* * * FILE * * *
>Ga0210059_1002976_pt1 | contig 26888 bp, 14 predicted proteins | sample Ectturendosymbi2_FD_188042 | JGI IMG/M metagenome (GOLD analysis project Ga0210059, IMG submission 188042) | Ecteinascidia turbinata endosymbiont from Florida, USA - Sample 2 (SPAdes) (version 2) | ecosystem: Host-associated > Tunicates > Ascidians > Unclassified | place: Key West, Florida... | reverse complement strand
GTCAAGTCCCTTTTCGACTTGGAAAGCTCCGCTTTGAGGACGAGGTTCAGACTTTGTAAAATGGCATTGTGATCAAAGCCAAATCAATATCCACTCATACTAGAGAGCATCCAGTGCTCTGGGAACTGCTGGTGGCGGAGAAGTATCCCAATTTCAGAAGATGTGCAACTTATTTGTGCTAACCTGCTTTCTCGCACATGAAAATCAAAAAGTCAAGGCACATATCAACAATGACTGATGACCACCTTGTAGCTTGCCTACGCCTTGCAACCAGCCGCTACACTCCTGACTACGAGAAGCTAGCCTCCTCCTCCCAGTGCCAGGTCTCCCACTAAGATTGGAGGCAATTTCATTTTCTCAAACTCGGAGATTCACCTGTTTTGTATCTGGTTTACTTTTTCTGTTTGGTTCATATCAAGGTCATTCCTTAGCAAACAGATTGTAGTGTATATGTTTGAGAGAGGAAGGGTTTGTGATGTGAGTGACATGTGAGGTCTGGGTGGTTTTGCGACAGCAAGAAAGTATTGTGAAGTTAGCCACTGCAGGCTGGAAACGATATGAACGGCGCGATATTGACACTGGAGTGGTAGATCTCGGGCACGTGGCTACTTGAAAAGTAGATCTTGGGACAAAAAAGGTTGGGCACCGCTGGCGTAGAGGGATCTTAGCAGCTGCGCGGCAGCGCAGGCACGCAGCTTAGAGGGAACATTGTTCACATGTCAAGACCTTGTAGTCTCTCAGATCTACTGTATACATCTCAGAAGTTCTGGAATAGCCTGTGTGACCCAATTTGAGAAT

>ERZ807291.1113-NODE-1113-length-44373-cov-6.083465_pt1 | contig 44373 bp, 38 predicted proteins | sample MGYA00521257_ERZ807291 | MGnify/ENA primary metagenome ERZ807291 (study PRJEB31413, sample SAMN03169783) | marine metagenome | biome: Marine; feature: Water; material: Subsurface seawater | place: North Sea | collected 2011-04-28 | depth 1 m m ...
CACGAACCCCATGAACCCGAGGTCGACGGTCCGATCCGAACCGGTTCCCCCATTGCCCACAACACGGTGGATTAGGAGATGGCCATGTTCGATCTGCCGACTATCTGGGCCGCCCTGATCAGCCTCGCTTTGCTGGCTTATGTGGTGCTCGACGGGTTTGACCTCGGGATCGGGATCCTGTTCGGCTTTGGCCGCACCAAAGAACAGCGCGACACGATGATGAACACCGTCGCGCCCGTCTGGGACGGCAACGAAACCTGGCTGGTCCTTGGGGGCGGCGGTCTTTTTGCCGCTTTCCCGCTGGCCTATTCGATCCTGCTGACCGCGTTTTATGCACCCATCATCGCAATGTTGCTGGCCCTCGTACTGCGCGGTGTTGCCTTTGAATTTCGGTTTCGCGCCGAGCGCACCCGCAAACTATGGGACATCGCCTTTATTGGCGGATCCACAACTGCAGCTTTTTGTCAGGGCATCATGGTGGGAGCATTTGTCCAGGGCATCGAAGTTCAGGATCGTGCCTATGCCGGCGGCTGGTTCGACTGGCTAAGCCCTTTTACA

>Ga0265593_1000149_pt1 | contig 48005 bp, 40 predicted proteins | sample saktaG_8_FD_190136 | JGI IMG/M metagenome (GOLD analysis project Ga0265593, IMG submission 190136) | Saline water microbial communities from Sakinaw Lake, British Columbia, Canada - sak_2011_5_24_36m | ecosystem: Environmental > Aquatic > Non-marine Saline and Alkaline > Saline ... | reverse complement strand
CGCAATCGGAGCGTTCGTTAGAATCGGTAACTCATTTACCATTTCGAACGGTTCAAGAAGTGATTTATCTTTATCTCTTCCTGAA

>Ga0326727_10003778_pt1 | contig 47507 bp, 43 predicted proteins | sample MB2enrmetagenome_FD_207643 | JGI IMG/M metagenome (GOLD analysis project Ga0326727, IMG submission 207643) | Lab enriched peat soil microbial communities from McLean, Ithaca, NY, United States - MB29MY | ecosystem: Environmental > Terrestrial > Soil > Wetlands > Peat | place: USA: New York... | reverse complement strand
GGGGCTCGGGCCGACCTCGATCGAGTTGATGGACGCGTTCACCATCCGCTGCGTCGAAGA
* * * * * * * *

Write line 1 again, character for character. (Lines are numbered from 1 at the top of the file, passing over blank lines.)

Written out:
>Ga0210059_1002976_pt1 | contig 26888 bp, 14 predicted proteins | sample Ectturendosymbi2_FD_188042 | JGI IMG/M metagenome (GOLD analysis project Ga0210059, IMG submission 188042) | Ecteinascidia turbinata endosymbiont from Florida, USA - Sample 2 (SPAdes) (version 2) | ecosystem: Host-associated > Tunicates > Ascidians > Unclassified | place: Key West, Florida... | reverse complement strand